From the American Counseling Association
Most Americans are only vaguely aware of how large a problem domestic violence is in this country.
While we may see occasional media reports of individual incidences of physical or sexual abuse, the actual statistics concerning domestic violence are truly shocking.
It’s estimated that every 9 seconds, a woman in the is assaulted or beaten in the United States. Domestic violence
causes more injuries to women than muggings, rapes and car accidents combined. Annually, more than 3 million women (who are the victims in 85 percent of domestic violence incidents) are physically or sexually abused by a current or former spouse or boyfriend.
Domestic violence can occur in a number of different forms. The generally accepted definition is that it’s a pattern of behavior in a relationship that is used to gain or maintain power and control over an intimate partner.
While such abuse can be physical, it can also take the form of sexual, economic, or psychological threats and actions with the aim of frightening, intimidating, humiliating, manipulating or terrorizing the other person in order to control her or him.
Recognizing that you have been the victim of physical is usually fairly straight-forward. If you’ve been slapped, kicked or pushed, had things thrown at you, been prevented from leaving your home, or constantly threatened by a partner, these are all actions that constitute physical abuse.
Similarly, a sexually abusive relationship occurs when the victim is viewed as an object rather than a person, with mistreatment running from sexual insults to forced sexual acts.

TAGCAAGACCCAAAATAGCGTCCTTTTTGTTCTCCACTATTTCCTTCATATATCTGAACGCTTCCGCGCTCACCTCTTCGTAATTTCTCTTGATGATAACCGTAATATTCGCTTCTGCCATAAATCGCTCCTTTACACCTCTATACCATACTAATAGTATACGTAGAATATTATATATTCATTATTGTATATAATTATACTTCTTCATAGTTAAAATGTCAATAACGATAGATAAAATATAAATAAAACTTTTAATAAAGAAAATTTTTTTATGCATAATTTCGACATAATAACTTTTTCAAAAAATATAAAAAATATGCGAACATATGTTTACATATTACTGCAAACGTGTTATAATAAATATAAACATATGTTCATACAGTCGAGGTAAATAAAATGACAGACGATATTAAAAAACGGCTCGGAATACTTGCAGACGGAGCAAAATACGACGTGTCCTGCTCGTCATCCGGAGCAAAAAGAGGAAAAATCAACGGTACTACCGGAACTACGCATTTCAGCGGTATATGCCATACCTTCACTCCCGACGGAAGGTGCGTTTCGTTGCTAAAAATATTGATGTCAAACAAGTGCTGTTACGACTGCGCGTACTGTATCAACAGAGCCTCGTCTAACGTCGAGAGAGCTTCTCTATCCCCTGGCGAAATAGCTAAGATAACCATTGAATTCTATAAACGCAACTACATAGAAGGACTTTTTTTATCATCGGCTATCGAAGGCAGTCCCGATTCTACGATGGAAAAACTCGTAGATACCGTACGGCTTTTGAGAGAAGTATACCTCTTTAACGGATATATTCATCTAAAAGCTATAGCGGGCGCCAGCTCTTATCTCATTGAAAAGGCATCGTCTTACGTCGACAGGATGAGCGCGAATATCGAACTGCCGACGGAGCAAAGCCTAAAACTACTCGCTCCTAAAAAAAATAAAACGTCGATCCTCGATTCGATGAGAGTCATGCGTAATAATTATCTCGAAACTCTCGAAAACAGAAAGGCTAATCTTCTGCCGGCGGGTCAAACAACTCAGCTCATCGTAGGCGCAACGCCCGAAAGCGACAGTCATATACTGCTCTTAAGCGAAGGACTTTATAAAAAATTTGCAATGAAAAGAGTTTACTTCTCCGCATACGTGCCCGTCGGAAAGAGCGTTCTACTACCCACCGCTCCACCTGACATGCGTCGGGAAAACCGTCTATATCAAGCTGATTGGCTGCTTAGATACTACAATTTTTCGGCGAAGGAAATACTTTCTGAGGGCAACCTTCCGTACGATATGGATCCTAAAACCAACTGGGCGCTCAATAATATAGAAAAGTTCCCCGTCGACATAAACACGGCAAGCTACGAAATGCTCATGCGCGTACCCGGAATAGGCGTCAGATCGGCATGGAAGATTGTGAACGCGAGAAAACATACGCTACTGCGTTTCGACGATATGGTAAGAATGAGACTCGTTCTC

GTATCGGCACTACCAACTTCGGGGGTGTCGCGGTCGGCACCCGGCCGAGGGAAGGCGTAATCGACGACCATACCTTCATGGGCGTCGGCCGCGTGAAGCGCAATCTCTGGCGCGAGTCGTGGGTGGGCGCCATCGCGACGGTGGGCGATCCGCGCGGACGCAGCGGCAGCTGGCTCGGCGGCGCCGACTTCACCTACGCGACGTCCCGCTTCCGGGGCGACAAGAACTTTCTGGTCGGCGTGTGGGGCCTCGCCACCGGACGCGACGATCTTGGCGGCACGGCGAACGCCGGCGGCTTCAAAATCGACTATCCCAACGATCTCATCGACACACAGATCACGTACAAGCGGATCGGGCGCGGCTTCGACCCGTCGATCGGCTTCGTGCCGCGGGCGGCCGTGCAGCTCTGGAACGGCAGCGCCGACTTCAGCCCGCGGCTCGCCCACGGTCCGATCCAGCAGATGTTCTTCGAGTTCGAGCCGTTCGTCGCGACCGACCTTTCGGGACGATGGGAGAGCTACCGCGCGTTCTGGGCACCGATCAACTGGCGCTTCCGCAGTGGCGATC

But while physical and sexual abuse may be the most commonly recognized forms of domestic violence, emotional abuse can be just as destructive. It occurs when someone is continually criticized or insulted, isn’t trusted, is monitored regarding friends or travel, or is prevented from working. The victim might have no control of money, must ask permission for everything and is constantly humiliated.
Recognizing when you are in an abusive relationship is but a first step in dealing with the problem. While there’s almost never an easy way to make things better, there are trained people and organizations ready to help. Many towns now have a domestic violence center with people you can talk to about getting assistance and shelter. To locate one in your area, or to find out what other help is available, call the National Domestic Violence Hotline at 1-800-799-SAFE (7233).
“Counseling Corner” is provided by the American Counseling Association. Comments and questions to
or visit the ACA website at www.counseling.org.